a history of training and preparing armed forces for every major U.S. conflict
since World War I. South Dakota’s Army National Guard Camp Rapid Campus in
Rapid City has a legacy of providing innovative tactics and strategic thinking
for those who defend our nation.
CampRapid recently used its cutting-edge thinking to
turn a parking lot into an educational opportunity and environmental benefit. As
part of CampRapid’s
regular maintenance and upkeep, Dale Ludens, engineering supervisor for South
Dakota Department of Military and Veterans Affairs, led a project to construct
a 5,000 square-foot parking lot and driveway from pervious concrete at the
Distinguished Visitor’s Headquarters on CampRapid.
Rooted in the Camp’s spirit of leading innovation and promoting education,
Ludens used the project to create an opportunity for the community and local
university to learn about sustainable design and its economic, environmental
and social impacts.
plan and execute the project at CampRapid, Ludens assembled a
team of eager participants: architects, engineers, ready mixed concrete
suppliers, contractors, users and researchers from the South Dakota School of
Mines and Technology (SDSM&T). A set of specific goals were laid forth to
explore the use of pervious concrete in the construction of the lot and
driveway, determine the viability for future developments, identify local
individuals with LEED, and sustainable design credentials as well as promote
innovation and education among interested students and institutes of higher
concrete brought a number of positive attributes and benefits to the project. Unlike
traditional paving materials that do not allow for stormwater to drain through
the pavement, pervious concrete permits three to eight gallons of water per
minute to pass through each square foot of the material. By allowing rainwater
to seep into the ground, pervious concrete can be instrumental in recharging
groundwater and reducing stormwater runoff. Using pervious pavements reduces
the need for retention ponds, swales, and other costly stormwater management
devices. Pervious pavement integrates hardscape surfaces with stormwater
the same time, the durability, strength, and long life cycle of concrete make
it a cost-effective, long lasting pavement solution.
porous nature of pervious concrete prevents runoff containing harmful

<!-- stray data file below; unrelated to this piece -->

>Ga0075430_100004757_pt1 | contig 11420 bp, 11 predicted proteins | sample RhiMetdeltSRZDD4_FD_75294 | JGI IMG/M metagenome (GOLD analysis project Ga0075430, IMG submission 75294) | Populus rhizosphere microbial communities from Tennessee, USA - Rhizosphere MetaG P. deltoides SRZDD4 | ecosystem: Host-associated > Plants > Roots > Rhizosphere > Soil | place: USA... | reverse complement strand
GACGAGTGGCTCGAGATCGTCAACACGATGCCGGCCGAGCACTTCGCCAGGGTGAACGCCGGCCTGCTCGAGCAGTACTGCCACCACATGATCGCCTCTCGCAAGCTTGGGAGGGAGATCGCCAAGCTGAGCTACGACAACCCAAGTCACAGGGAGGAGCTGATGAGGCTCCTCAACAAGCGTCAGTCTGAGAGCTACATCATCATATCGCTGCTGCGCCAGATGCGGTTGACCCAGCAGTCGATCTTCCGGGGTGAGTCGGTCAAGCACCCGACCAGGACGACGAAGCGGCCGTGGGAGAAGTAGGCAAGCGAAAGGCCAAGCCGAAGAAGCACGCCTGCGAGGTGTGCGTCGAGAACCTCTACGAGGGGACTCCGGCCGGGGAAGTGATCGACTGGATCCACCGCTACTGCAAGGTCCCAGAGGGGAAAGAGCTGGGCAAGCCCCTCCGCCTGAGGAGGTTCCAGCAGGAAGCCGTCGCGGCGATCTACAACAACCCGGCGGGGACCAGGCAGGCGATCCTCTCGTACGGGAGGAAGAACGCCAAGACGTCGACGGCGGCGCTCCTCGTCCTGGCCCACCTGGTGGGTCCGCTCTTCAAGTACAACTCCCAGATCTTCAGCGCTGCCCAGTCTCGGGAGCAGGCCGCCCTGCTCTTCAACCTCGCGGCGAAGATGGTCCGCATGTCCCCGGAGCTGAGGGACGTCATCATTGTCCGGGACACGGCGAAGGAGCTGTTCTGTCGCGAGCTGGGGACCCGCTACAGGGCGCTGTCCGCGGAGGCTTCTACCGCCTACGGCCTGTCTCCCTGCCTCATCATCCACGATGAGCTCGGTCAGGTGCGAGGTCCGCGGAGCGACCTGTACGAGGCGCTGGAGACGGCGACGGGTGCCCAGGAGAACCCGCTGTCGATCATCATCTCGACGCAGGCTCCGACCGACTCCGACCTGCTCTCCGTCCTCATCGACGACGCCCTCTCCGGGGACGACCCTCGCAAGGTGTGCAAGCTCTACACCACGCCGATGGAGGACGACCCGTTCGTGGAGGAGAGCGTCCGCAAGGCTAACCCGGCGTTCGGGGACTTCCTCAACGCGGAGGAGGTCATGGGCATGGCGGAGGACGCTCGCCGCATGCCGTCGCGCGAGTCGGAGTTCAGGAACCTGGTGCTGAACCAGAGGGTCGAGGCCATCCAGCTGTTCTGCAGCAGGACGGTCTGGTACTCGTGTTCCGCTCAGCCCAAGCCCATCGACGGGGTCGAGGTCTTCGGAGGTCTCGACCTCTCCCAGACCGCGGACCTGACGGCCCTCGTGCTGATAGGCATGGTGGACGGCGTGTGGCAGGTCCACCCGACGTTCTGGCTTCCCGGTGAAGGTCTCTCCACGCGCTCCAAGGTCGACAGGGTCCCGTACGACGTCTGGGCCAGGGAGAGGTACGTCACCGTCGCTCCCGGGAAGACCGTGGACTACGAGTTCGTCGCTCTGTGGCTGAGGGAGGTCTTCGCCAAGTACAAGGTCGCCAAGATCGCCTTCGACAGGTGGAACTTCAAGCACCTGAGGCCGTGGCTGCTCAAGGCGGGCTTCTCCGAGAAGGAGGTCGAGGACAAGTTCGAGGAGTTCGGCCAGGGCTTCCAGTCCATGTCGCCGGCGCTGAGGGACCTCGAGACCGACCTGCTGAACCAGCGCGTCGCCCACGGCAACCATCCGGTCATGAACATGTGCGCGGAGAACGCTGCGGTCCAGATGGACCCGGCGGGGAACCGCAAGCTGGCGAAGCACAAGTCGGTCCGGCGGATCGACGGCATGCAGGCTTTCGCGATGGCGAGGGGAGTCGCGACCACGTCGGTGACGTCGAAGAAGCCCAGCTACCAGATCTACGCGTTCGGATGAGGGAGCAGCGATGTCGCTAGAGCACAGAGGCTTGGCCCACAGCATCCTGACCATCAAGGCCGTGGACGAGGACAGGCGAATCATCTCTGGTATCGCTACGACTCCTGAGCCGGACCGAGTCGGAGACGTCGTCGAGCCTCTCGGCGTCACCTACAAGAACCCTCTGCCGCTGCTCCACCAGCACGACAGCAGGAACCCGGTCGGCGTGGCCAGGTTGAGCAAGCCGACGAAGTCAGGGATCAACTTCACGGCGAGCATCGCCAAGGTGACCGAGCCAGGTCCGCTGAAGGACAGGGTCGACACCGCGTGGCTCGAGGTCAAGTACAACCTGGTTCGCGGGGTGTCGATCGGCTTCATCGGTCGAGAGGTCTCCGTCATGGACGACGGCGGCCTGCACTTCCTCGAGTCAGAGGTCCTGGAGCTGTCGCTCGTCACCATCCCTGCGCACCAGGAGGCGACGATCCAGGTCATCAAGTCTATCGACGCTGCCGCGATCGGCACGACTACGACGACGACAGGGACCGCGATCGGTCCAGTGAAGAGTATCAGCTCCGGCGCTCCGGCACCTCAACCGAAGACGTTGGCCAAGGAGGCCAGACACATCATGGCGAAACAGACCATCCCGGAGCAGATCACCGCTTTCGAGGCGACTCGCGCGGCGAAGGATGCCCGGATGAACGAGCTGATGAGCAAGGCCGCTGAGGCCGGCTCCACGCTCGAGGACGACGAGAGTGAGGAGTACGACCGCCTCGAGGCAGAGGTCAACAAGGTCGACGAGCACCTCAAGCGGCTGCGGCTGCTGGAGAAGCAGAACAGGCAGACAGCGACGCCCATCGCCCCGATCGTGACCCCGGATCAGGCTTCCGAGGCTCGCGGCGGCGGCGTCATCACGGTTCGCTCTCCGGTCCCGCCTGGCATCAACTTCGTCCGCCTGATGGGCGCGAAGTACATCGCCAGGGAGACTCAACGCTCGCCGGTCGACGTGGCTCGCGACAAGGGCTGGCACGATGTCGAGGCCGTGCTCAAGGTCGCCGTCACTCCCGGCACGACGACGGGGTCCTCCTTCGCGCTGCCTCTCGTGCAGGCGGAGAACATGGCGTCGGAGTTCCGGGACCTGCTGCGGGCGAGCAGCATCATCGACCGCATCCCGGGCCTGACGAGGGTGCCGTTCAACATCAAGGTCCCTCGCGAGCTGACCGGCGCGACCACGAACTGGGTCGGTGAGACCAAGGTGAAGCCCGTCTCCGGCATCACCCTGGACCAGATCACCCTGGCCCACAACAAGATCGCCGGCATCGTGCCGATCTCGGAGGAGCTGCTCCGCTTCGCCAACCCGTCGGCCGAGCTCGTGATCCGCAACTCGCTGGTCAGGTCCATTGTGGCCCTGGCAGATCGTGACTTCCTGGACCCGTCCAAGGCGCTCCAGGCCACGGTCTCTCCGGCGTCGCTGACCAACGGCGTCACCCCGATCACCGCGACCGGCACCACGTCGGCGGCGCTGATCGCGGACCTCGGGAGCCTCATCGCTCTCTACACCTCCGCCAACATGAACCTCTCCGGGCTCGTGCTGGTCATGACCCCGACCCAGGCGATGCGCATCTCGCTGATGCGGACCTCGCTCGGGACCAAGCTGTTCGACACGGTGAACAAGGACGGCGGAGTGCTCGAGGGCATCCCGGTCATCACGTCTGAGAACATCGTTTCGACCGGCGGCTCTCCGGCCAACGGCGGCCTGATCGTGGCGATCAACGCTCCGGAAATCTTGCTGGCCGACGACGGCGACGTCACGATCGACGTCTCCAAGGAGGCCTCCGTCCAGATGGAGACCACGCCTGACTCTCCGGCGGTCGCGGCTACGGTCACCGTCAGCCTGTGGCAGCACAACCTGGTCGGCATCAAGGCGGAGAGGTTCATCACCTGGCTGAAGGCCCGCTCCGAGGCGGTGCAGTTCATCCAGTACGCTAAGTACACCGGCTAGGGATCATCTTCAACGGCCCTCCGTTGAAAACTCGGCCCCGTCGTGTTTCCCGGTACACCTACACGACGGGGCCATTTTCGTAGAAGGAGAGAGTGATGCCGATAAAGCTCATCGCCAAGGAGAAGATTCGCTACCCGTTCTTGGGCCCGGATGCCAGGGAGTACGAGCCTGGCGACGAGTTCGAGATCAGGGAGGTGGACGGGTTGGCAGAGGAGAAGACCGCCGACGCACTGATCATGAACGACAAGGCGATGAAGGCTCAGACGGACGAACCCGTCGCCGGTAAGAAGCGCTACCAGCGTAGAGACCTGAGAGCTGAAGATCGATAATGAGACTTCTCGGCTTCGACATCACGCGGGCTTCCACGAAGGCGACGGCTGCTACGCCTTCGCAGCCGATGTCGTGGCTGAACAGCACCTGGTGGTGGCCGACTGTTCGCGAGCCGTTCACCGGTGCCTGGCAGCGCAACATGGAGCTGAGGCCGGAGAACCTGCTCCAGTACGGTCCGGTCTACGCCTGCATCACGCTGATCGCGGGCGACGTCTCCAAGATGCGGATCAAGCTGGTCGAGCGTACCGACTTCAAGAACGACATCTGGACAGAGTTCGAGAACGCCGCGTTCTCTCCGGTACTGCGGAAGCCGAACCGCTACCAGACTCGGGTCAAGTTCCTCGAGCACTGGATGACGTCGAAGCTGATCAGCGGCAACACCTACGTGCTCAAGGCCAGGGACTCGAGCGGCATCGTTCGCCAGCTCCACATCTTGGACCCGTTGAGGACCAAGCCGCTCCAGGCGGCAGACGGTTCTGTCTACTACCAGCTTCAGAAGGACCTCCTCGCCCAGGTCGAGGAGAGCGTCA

contaminants such as oil, grease and other fluids from automobiles, from
filtering directly through into the groundwater. In fact, pervious concrete
systems can be constructed to actually filter contaminants out, helping to
support a healthy ecosystem and recharge groundwater supplies. By constructing
the project with pervious concrete, there was less disruption to the delicate
balance of the surrounding environment at CampRapid,
which includes nearby Rapid Creek.
team participated in layout, mix design specifications, and full scale
construction in October 2008 using a collaborative design approach. Ludens also
secured funding for participation by Craig Phillips, a graduate student at
SDSM&T, to participate in the project by researching mix proportioning
using local aggregates, recommendation of two mix designs, permeability
testing, in-place compaction results and reporting.
not only developed the project for its sustainable benefits to CampRapid,
but intended for it to be an example of how sustainable design and development
can be something that communities share and learn from. As part of this
commitment to continued education, all information has been made available to
other users, designers, owners and contractors in South Dakota whether they
participated in the project or not.
project test information from SDSM&T and tours of the site are available
upon request. Ludens has also made efforts to provide details of their winter
maintenance to allow users to learn from the true local freeze-thaw data.
Ludens developed a presentation to share information about the project with the
design community and was recently a featured speaker at SDSM&T’s Annual
Concrete Conference with over 75 design individuals in attendance and also
delivered the presentation at the 2009 South Dakota Engineering Society Annual
the spirit of CampRapid’s commitment to innovation and education,
Ludens took the opportunity to bring a new technology to South Dakota and ensure that it was, and
continues to be, a learning experience for anyone who takes part. By employing
the use of concrete for sustainable benefits, the project will benefit the CampRapid
community and surrounding environment for decades to come.